Claims to fame: High-profile hackers and what happened next

Claims to fame: High-profile hackers and what happened next

Summary: Some of the most high-profile computing criminals and alleged hackers - and it seems many turn to journalism after.

TOPICS: Security

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  • Kevin Mitnick, described by the U.S. Department of Justice as "the most wanted computer criminal in United States history", was known as a self-styled 'poster boy' for hacking.

    Famous for allegedly accessing high-profile computer systems of companies including Nokia, Fujitsu and Motorola, Mitnick became a player in a highly publicized dance and chase by authorities before being arrested in 1995.

    Mitnick was convicted for breaking into the Digital Equipment Corporation's computer network and stealing software. Before that particular stunt, he was known for exploiting bus punch card systems in LA and phone phreaking.

    He pleaded guilty to several charges as part of a plea bargain and served a 5-year sentence -- 8 months reportedly in solitary confinement -- before being released on parole. Today, Mitnick runs a computer security consultancy and is a public speaker and author.

  • Loyd Blankenship, also known as 'The Mentor', was a member of several hacker elite groups in the 1980s. The most famous was called the 'Legion of Doom' -- a group who stipulated they fought against rivals the 'Masters Of Deception' for online supremacy.

    However, Blankenship is more famously known for writing the 'Hacker Manifesto' -- The Conscience of a Hacker -- which was written after his arrest in 1986. The book in question is still used by hackers today, and by some is considered a cornerstone of hacker philosophy -- namely that curiosity is the main crime of hackers, rather than simply conniving to break the law.

  • Kevin Poulsen, aka Dark Dante, was first noticed after hacking into the phone lines of LA-based radio station KIIS-FM, in order to make sure he was the 102nd caller -- and landing himself the prize of a Porsche as a result.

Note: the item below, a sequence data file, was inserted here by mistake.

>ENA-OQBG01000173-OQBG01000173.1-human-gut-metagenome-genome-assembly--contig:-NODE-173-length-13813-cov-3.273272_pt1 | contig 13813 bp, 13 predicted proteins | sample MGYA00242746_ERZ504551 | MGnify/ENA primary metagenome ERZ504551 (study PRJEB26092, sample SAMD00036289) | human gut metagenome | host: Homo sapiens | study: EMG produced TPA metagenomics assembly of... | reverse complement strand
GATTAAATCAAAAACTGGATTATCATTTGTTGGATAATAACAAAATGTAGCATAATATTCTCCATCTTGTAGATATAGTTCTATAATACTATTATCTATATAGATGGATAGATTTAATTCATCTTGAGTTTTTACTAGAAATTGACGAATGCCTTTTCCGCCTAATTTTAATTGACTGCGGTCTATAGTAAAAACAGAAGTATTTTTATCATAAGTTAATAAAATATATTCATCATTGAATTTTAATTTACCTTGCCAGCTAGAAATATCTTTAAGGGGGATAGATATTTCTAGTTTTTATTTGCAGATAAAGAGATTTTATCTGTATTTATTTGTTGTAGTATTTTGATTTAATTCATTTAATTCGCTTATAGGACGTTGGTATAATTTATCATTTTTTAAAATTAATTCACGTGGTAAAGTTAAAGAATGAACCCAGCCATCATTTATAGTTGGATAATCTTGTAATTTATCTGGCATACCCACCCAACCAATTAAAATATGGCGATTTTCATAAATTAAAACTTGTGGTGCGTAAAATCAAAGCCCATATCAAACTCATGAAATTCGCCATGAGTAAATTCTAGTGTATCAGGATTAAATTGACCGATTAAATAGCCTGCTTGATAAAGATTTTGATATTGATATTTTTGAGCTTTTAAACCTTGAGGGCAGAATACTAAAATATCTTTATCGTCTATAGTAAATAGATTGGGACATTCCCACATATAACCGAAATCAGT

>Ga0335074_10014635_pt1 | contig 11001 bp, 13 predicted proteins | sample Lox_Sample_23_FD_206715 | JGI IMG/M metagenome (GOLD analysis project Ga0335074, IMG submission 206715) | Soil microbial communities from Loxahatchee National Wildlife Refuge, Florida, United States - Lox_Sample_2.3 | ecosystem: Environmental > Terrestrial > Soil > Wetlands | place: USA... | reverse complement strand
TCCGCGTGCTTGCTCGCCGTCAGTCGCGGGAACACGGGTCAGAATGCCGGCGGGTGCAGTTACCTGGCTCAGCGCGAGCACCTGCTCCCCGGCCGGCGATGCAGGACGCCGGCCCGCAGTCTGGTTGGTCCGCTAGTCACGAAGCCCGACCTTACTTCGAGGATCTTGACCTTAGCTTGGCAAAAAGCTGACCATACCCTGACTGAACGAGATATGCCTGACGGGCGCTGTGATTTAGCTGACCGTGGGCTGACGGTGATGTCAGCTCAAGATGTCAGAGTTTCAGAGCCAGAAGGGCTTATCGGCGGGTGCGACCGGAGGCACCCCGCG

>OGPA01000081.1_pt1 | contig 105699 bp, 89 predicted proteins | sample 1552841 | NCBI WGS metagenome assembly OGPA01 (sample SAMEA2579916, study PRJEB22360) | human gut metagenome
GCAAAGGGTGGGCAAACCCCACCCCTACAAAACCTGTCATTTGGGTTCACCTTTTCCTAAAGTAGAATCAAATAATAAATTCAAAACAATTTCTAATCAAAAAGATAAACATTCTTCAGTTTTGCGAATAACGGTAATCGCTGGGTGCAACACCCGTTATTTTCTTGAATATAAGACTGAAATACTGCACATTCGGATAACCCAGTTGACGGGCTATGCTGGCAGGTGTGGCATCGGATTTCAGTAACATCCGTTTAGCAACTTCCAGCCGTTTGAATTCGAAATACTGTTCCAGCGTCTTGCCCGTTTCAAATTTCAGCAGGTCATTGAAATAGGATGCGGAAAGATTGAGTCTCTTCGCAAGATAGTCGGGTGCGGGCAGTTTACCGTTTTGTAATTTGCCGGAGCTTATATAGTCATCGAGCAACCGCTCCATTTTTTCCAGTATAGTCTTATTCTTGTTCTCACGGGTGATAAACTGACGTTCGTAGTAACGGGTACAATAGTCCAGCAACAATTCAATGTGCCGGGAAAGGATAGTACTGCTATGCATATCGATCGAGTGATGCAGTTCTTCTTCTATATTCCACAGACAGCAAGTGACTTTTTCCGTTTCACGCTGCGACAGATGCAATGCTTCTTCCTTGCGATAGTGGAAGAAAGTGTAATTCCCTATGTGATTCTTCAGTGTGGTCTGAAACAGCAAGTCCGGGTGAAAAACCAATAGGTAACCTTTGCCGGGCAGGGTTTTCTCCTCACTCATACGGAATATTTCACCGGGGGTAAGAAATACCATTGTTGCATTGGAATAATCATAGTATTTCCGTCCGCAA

However, his antics didn't stop there. He also reactivated old Yellow Pages escort numbers for a friend who ran a virtual agency, hacked into a federal investigation database for wiretap information, and was dubbed "the Hannibal Lecter of computer crime."

    He even appeared on television show Unsolved Mysteries -- and strangely enough, all of the phone lines mysteriously crashed.

    Ultimately, Poulsen was snagged in a supermarket and served five years in prison. After his release, Poulson reinvented himself as a journalist -- and is known for a Wired article on identifying 774 sex offenders with MySpace profiles.  


Topic: Security

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  • It ain't worth it. No way. No how.

    The hackers that do crime have this teflon belief where they have convinced themselves that they are smarter than everyone else. Delusions of grandeur, etc. Everyone makes a mistake. Count on it.
  • A dream

    That guy's a profiler's dream; he ego, narcissism and depravity and lack of conscience show well in his photo. It's the kind of face you'd just love to fill with a jack-boot.
  • Wastes of skin

    Amen; and with egoes to match on top of their narcisism. I'm a profiler of sorts and that photo of that guy shows a total lack of respect for anyone else, an overblown ego, no consience and if not already true could be guilty of heinous crimes and an inability to see where anything he does is wrong. That's typical of these types of people.
  • Charlie, you missed one of your ZDNet guest writers.

    By which I mean Robert Schifreen. At least we know what HE's doing now - he has been writing about it all through May 2012 for ZDNet UK!
  • Mitnick

    They always say Mitnick works as a security consultant, but I've heard no one uses his services more than once. Why hire a guy who will install a back door into your computer when there are thousands who won't? I wouldn't hire him to clean out my pool.
  • Claims to fame: High-profile hackers and what happened next

    these people (hackers not crackers) were kids with more brain processing power than most of us. some of them opted to skirt the law and got caught, others became lucky and still are running wild in their chosen criminal profession. but we should not forget that most of them became the pillar of advancement in computing. kids are kids, they need guidance from home and from society to channel their creative energy for the benefit of us all. mitnick is a security consultant because he knows more about the psyche of a criminal mind, remember the old adage, "you need a thief to catch another thief." anybody can watch "catch me if you can", and see how the government used the talent of a young criminal to secure our checking system. and don't forget the woz. there are millions of them like him out there, working their butt off to understand how computers and networks work, and then use those gained knowledge when they join the job market later.
  • These guys should get laid

    If only these guys had managed to find a woman and something better to do in life besides sitting at a computer all day.. sigh..